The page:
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Life out here by Bret Kofford: A big American heart

December 26, 2001

When reports came out a few weeks ago that Osama bin Laden had told people he thought Americans were a bunch of cowards who turned tail and ran in Somalia and would do the same in any future conflict, I thought, "I wonder if he ever saw Bobby Chacon fight?"

During his boxing career in the 1970s and 1980s, Bobby "Schoolboy" Chacon was the epitome of courage, pure American courage.

Chacon, who fought in boxing's lower weights, was not the most talented fighter around. He had one good thing going for him: a big right hand. He had one great thing going for him: incomparable courage.

Many of those of us who watched him fight came to have a deep affection for Bobby Chacon. He was charismatic and charming. He was smart, too, attending college and giving interesting, sometimes hilarious interviews. But more than anything, he never quit in the ring, he never gave any quarter. That was what made Bobby Chacon special.


Bobby Chacon, a kid who started fighting on the streets of the L.A. area, won a couple world championships. He became the stuff of legends, even song. A band called Danny and Dusty, a side project of some Los Angeles musical notables at the time, wrote a song that, as I recall, was called "Song for the Dreamers." And one of the dreamers cited in the chorus was Bobby Chacon.

And while Bobby Chacon was a dreamer, he also was an enigma. He often came into fights out of shape, yet still battled to win after win. He had an entourage of no-goodniks who helped him indulge in his weaknesses for drugs, alcohol and the nightlife. So while he was a smart guy, he often did stupid things, as smart guys too often do.

After years of mostly success in the ring, Chacon's wife, a woman he deeply loved, thought he had fought long enough, that the poundings he often took to win his fights were starting to take their toll. She begged Bobby to quit. When he refused, she couldn't take it. She killed herself.

Bobby Chacon kept fighting after her death because he didn't know what else to do. Even after doctors said he was starting to become "punch drunk" and wouldn't clear him to fight, he would go to other locales and fight. And still win.

Now, years after his retirement but still a relatively young man, Bobby Chacon has lost a lot. He has lost much of his ability to speak clearly, a result of pugilist's brain syndrome. He has lost the millions of dollars he earned in the ring and the homes and the cars that came with it. He was picking up cans on the streets for a living before old friends helped him.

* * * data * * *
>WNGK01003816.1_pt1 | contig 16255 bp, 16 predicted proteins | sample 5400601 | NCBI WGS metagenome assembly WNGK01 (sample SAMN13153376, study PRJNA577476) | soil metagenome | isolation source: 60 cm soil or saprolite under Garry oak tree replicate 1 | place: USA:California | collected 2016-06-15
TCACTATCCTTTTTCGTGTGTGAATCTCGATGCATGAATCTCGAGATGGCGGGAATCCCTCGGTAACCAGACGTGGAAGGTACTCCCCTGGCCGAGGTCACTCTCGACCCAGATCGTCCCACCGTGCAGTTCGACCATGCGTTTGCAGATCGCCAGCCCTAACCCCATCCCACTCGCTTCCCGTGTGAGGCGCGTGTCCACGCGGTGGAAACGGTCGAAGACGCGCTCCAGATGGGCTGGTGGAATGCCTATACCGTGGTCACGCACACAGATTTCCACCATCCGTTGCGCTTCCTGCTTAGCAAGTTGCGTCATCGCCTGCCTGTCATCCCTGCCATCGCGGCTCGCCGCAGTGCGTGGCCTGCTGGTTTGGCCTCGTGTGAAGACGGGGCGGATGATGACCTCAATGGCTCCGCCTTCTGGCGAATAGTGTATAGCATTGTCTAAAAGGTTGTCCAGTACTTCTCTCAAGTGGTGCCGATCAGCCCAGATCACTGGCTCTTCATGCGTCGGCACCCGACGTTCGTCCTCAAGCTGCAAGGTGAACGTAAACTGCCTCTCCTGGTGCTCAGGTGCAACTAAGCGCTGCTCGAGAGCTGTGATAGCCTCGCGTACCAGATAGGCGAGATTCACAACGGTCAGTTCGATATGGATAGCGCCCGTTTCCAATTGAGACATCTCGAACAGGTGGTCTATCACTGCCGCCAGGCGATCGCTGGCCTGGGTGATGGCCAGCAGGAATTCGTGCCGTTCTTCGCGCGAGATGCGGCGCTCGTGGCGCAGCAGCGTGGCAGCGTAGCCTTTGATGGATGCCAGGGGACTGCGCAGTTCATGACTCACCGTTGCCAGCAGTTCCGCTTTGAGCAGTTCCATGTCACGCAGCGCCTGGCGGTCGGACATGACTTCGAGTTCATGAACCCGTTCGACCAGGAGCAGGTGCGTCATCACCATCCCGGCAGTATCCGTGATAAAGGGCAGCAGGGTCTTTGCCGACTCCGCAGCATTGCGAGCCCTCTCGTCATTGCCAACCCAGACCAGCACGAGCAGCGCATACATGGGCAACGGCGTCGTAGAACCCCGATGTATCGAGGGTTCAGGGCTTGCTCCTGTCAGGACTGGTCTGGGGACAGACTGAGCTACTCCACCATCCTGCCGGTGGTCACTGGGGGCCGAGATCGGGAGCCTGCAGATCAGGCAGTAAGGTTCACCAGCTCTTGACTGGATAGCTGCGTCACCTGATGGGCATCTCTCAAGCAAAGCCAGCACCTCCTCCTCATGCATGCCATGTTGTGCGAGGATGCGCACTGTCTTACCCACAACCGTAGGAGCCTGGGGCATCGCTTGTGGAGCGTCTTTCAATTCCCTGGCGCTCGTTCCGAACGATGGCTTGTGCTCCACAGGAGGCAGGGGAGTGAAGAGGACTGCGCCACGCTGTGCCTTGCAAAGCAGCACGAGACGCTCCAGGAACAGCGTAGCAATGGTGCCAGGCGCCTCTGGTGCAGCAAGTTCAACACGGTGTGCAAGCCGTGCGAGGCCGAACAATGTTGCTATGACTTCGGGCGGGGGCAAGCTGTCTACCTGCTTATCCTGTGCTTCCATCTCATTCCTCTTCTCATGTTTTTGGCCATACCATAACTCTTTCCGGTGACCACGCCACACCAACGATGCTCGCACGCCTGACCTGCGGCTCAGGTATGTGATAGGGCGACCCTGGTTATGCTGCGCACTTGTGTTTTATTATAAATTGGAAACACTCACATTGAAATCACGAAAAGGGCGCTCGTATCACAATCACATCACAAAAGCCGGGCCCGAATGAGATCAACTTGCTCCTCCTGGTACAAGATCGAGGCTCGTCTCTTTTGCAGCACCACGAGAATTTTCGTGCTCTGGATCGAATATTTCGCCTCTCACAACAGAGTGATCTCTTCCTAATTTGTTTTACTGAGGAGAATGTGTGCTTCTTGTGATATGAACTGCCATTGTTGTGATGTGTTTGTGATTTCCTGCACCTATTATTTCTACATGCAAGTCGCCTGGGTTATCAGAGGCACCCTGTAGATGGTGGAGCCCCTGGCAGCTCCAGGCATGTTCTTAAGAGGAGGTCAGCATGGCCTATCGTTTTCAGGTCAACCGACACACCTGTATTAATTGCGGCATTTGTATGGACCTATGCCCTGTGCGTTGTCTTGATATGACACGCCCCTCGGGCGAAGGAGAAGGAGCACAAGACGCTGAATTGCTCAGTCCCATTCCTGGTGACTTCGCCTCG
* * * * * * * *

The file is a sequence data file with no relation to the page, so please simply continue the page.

Chacon's plight was portrayed this month on "Real Sports with Bryant Gumbel." Bobby was made out to be a pathetic figure, particularly as compared to his former L.A. rival Danny "Little Red" Lopez, who got out of boxing with much of his money and most of his mind. (Bobby, of course, knocked out the great Little Red the one time they fought.)

And while "Real Sports" is one of the best programs on television in any genre, someone made the cruel decision to put in subtitles as Bobby talked. Aside from a couple times, he could be understood, despite the slurring. Someone may have thought this would add to the drama or clarity of the piece, but what it turned out to be was a slap in the face to a man who doesn't deserve it.

Maybe I am particularly sensitive to this because I spent much of my early life around a man who suffered from pugilist's syndrome, although he was just referred to as "punchy" back then. My neighbor when I was a little boy was Lew Jenkins, who had been world lightweight champ back in the days when there was only one world champ in each division.

Because we didn't have granddads and Lew loved kids, Lew was as close as we got.

Lew had been in countless grueling fights in a career that started on the Texas county fair circuit and took him to the International Boxing Hall of Fame.

Lew's face was covered with scar tissue, his ears were cauliflowered and his words were slurred, but he was a sweet and funny man.

And like Bobby Chacon showed in the recent television segment, and as Muhammad Ali regularly demonstrates (and showed again Sunday on "60 Minutes" in a rerun of a segment about his struggles), while the words of such former fighters might be slowed and mushed, the minds often are still adroit.

Battered Lew Jenkins, for example, was still a charmer, a storyteller, a raconteur.

Bobby Chacon was poignant in his interview on "Real Sports." When asked how long it took him to get over his wife's death, he said, "I still haven't" and nearly cried. He also was funny at times, even poking fun of his own situation.

It is easy to look at such men with derision, to see them as old brain-damaged fools.

But to those who care about them, they will always be true American heroes with the biggest American hearts.

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